It is something that no one wants to receive and likely doesn’t want to think about; however, if you receive notice from the EEOC that an employee or former employee has filed for a Charge of Discrimination, it is not a notice that can be ignored.
If an employer has an inkling or inclination that an employee may file a Charge of Discrimination, the employer should take immediate steps to insure that documents are properly maintained, employment issues are properly documented including such items as initial interviews with co-workers, supervisors and potentially decision makers at the management level.
- Charge Received.
Once the EEOC Charge is received. A careful review of the Charge and accompanying Notice regarding the time frame to respond to the Charge is necessary. At this point it is likely a good idea to consult with an attorney regarding the next steps to take with the EEOC. Even if the employer believes that the allegations are unfounded, the Charge should be taken seriously and a response, likely a Position Statement, should be completed, including documents that provide support for the response within the time limits set forth by the EEOC.
- EEOC Investigation.
The EEOC investigation process can be similar to discovery in a litigated matter. The EEOC has authority to conduct written discovery regarding the EEOC Charge and any items the EEOC deems relevant. Any requests for information must be responded to in a timely fashion. If additional time is needed to respond to said request, that additional time should be requested promptly with the EEOC. Typically, the EEOC will provide additional time to respond to requests as long as reasonable.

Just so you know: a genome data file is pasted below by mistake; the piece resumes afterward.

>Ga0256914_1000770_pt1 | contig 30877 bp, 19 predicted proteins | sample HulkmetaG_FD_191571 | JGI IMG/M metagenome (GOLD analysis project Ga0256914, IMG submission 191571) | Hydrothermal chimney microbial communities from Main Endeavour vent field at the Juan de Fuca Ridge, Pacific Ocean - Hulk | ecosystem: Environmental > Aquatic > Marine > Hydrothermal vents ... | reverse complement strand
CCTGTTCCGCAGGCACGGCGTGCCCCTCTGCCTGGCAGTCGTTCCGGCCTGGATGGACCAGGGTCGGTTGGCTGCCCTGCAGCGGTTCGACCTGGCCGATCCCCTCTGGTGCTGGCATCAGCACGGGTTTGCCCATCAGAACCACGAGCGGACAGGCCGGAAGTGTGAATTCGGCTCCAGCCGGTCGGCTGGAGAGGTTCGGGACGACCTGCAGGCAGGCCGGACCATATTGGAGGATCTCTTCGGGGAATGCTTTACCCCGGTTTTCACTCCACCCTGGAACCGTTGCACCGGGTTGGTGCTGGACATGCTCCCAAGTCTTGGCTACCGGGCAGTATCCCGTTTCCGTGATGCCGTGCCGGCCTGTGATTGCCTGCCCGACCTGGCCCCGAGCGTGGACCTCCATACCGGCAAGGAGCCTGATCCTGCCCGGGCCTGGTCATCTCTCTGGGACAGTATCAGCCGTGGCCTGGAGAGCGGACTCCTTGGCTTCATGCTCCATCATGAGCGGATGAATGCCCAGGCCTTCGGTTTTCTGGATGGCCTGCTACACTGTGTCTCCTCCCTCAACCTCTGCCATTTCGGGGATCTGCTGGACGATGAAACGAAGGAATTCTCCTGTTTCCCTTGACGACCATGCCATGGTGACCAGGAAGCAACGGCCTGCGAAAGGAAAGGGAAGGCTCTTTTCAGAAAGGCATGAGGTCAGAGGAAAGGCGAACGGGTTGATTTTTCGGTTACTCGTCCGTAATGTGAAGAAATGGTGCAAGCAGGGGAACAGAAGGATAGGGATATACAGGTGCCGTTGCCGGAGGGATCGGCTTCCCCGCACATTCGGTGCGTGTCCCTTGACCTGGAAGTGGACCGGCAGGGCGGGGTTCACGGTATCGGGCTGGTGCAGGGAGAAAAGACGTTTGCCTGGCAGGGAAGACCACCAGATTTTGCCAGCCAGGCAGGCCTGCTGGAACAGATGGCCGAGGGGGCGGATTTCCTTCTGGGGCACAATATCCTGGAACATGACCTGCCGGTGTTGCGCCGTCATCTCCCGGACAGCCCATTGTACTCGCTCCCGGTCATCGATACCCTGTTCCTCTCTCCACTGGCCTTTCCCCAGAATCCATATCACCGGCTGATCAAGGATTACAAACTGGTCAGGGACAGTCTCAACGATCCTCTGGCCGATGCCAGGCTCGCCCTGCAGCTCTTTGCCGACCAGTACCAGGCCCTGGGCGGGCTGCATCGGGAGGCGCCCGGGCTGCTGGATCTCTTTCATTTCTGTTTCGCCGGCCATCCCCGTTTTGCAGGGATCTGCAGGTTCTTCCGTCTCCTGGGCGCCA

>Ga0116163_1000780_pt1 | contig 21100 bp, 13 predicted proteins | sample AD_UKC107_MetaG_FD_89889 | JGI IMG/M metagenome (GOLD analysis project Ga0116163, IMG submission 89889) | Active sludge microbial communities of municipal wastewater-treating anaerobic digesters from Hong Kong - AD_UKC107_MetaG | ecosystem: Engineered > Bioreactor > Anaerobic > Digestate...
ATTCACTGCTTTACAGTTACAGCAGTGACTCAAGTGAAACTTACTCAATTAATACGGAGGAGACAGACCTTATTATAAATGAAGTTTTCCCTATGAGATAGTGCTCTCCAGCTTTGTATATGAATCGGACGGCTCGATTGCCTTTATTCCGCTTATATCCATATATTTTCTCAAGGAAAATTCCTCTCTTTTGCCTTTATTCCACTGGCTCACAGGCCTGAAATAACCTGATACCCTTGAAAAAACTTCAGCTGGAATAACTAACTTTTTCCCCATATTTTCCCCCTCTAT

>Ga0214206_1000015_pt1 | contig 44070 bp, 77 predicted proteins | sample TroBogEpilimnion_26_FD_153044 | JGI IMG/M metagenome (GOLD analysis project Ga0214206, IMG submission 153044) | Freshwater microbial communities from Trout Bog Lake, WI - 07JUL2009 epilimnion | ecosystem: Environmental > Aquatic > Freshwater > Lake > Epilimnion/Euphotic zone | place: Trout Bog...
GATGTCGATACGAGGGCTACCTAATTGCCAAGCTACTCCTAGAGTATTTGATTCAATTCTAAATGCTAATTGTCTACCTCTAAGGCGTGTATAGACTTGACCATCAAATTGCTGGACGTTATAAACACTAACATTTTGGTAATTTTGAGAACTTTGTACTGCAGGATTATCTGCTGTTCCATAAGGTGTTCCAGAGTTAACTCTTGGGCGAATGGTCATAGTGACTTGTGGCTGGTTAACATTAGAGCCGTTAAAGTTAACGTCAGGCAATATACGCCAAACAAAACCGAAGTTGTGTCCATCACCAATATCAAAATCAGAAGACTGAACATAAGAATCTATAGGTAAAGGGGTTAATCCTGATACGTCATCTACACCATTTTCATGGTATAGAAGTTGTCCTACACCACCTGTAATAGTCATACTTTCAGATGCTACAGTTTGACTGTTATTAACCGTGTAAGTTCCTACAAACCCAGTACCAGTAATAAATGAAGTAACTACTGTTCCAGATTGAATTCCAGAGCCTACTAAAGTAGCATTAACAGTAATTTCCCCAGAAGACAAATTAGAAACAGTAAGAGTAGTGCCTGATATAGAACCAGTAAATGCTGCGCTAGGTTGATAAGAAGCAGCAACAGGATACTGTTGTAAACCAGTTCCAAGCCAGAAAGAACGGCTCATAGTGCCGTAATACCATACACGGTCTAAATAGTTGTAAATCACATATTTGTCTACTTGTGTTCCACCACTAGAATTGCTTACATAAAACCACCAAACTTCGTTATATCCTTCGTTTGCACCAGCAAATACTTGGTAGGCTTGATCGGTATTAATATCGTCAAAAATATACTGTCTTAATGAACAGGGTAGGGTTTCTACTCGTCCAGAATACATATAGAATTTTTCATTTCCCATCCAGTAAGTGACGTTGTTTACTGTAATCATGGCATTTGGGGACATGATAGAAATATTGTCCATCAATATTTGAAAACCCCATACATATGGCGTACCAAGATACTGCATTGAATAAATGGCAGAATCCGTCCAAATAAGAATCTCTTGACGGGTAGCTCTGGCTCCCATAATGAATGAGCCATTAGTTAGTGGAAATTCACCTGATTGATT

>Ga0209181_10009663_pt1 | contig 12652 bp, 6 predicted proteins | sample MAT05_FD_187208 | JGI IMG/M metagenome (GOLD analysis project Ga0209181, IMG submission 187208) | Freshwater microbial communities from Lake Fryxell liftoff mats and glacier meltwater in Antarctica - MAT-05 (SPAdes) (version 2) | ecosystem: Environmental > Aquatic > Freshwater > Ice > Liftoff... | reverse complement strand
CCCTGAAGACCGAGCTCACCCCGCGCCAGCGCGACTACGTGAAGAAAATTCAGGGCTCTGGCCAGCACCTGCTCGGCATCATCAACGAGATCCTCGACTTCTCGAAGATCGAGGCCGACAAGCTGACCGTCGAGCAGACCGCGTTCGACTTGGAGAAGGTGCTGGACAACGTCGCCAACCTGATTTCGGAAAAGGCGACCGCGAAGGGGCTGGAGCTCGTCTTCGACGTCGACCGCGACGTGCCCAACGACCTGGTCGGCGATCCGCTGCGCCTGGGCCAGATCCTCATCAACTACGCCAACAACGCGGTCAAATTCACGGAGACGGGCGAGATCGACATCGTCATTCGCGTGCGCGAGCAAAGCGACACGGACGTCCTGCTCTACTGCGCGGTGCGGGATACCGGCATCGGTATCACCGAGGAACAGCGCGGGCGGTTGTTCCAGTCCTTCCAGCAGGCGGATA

Upon receipt of a Charge of Discrimination, an employer should gather relevant documents, provide a complete position statement and promptly respond to any requests for information from the EEOC. Failure to do so can negatively impact the manner in which the Charge against the employer is resolved.
This article constitutes a brief summary regarding EEOC Charges of Discrimination. The information provided does not constitute legal advice, nor does it establish an attorney/client relationship. If you have any questions regarding the contents of this article, please contact Hodges and Davis attorney Steven J. Scott.
Hodges & Davis- October 2021